(6) returning said separated and concentrated liquid phase back to said reaction zone for further reaction with manganese oxide; and

(7) recovering said zinc metal from said electrochemical cell.

BRIEF DESCRIPTION OF THE DRAWINGS

The Figure represents a flow chart of a preferred integrated process of the present invention.

DESCRIPTION OF PREFERRED EMBODIMENTS

Mixtures of zinc oxide and manganese oxide exist in various forms that present a unique problem in the separation art. While the individual compounds are of value, the mixture has been considered useless because a means of separating the individual compounds has not been known. In fact, the mixture of manganese and zinc oxide has often been used as landfill. In the past, research effort has been directed to finding a form of the mixture that would be non toxic to the environment. It has surprisingly been found that chloric acid can be used to separate mixtures of zinc and manganese oxides no matter what form the mixture takes. Instead of being used as landfill the individual compounds can be separated into substantially pure forms that have utility in the manufacture of batteries.

The claimed process involves the addition of a solution of chloric acid to a mixture of zinc oxide and manganese oxide to form a two phase reaction mixture having a solid phase and a liquid phase. The mixture of zinc oxide and manganese oxide can be a solid or a liquid. The solid form can be a mixture of granules of zinc oxide admixed with granules of manganese oxide or a complex of manganese oxide and zinc oxide having a crystal lattice structure. The claimed process is applicable to all forms of mixtures of zinc oxide and manganese oxides.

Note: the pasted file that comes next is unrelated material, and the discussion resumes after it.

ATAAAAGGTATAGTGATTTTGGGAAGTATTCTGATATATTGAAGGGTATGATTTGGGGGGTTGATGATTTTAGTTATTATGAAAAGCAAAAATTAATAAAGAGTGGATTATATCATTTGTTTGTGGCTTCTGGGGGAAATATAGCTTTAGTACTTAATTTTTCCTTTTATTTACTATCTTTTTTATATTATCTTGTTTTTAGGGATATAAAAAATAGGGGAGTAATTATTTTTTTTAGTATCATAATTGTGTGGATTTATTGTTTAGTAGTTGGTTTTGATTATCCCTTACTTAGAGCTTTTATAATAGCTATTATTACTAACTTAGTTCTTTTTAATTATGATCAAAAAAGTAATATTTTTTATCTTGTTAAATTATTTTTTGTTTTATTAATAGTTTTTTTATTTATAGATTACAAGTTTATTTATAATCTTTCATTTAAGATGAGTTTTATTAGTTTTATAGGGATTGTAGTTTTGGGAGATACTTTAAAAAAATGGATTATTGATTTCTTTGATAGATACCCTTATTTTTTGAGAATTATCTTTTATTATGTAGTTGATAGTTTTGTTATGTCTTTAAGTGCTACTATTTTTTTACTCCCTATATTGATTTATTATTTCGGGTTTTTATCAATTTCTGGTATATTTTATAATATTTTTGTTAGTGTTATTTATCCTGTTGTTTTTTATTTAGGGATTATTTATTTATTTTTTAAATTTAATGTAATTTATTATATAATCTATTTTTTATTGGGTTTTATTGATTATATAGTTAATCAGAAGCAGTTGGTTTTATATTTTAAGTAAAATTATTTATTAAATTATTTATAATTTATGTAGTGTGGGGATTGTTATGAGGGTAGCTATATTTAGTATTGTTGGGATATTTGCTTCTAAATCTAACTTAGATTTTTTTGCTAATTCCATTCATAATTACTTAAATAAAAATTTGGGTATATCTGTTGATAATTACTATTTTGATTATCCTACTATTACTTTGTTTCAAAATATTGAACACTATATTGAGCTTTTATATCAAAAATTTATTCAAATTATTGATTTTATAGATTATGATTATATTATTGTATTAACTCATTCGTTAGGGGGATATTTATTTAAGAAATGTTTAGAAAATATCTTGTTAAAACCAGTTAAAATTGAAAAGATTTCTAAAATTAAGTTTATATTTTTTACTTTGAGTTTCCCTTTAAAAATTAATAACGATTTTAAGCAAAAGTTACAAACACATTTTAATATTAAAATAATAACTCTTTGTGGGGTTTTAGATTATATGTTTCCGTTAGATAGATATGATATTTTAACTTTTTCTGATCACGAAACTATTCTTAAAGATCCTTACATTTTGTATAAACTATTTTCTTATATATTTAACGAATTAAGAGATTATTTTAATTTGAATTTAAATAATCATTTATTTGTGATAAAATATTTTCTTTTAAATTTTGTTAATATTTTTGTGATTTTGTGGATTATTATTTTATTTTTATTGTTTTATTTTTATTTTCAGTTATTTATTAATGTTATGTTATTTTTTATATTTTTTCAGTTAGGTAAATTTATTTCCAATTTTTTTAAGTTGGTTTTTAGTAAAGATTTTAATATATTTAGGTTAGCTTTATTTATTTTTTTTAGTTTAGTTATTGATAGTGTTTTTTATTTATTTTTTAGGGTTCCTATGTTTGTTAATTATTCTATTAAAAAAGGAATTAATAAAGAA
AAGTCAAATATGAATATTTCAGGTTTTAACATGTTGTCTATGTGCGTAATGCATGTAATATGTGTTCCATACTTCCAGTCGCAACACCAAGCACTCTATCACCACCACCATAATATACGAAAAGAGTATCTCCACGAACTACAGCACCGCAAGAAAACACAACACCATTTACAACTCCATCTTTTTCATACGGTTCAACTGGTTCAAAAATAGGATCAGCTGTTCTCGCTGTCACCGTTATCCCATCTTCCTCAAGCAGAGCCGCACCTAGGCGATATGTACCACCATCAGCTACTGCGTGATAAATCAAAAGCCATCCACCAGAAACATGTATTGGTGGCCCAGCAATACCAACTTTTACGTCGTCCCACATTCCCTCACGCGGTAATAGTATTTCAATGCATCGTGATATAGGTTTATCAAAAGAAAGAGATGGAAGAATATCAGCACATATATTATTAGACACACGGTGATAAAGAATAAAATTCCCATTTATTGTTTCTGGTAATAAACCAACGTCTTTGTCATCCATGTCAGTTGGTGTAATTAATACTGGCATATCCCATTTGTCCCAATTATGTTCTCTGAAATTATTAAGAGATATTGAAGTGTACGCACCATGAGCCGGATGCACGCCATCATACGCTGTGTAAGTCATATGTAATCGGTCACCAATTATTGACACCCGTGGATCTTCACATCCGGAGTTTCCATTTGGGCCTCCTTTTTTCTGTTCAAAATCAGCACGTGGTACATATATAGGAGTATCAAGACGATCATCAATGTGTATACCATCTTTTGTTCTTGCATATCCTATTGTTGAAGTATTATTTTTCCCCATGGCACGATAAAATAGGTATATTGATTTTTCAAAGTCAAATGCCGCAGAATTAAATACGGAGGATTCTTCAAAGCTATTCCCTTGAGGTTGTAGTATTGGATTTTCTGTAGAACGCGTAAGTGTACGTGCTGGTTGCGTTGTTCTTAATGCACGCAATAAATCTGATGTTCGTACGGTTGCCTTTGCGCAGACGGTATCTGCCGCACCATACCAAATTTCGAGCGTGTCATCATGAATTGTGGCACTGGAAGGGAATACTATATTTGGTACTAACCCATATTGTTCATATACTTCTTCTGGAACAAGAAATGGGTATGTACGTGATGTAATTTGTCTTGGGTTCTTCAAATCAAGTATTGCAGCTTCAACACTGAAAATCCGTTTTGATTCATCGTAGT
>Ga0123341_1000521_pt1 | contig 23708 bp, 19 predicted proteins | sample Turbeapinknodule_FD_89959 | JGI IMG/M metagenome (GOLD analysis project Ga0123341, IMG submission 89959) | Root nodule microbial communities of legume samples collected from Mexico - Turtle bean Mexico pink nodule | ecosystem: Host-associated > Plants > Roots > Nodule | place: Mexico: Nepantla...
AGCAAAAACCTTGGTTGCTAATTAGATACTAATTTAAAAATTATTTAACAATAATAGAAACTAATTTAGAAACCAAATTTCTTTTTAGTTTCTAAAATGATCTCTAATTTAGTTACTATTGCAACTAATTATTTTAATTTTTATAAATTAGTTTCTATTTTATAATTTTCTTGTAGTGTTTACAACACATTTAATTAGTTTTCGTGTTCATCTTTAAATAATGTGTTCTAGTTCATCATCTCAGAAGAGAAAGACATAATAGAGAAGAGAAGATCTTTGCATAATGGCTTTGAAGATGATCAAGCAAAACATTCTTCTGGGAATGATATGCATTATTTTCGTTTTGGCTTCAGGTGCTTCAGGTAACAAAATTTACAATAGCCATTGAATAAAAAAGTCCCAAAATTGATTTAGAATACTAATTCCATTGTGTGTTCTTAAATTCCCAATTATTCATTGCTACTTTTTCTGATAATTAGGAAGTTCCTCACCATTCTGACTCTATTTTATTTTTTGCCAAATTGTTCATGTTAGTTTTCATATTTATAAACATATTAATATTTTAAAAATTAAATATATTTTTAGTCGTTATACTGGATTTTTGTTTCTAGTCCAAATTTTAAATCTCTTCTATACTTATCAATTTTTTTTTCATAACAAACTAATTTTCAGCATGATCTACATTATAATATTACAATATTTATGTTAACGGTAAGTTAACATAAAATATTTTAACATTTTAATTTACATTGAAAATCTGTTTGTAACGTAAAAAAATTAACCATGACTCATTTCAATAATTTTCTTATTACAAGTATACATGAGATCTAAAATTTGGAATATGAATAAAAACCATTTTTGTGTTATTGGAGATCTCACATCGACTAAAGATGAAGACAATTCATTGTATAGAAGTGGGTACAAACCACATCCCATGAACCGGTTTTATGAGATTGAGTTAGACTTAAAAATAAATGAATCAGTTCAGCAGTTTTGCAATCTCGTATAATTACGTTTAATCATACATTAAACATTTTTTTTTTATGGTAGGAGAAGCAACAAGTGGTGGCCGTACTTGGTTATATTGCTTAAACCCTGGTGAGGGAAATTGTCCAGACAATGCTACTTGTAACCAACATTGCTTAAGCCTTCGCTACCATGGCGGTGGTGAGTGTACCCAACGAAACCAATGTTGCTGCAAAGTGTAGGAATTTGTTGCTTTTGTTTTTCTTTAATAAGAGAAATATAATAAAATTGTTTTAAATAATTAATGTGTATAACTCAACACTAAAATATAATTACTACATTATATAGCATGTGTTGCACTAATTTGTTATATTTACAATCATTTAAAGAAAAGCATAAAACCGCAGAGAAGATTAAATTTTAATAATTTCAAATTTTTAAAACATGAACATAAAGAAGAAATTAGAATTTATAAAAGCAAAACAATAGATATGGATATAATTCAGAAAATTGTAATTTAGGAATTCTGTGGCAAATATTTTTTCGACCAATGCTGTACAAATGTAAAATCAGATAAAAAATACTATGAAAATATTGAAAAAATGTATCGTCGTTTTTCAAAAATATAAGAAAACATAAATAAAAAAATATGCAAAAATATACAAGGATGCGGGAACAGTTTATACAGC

It is hypothesized that the manganese oxide is oxidized to solid manganese dioxide while the zinc dissolves into the chloric acid solution.

As shown in the Figure, the first step of the present invention involves the reaction of manganese oxide with a molar excess of chloric acid in reaction zone 10 to form chlorine gas, a solid phase containing manganese dioxide, a liquid phase containing chloric acid and water. This reaction may be represented by the following reaction equation (1):

5 Mn3 O4 +4 HClO3 →15 MnO2 +2 Cl2 +2 H2 O                                                 (1)